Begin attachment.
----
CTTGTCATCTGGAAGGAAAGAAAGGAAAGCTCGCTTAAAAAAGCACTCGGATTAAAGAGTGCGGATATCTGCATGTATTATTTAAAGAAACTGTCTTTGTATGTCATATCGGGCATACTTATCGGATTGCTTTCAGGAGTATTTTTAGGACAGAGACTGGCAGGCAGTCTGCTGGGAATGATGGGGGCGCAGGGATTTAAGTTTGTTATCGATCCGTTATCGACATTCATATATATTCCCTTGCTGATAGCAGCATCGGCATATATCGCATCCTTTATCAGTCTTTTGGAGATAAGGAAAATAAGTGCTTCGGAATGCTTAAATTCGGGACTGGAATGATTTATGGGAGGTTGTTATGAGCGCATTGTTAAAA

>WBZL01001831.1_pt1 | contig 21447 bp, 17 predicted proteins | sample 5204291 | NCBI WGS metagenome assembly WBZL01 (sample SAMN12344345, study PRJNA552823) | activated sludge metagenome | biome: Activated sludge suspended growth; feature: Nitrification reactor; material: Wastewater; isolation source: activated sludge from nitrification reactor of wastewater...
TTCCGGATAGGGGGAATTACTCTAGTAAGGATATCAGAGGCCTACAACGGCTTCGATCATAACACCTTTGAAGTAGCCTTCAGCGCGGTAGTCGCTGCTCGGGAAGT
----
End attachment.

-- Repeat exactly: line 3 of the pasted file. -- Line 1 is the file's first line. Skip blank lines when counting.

TTCCGGATAGGGGGAATTACTCTAGTAAGGATATCAGAGGCCTACAACGGCTTCGATCATAACACCTTTGAAGTAGCCTTCAGCGCGGTAGTCGCTGCTCGGGAAGT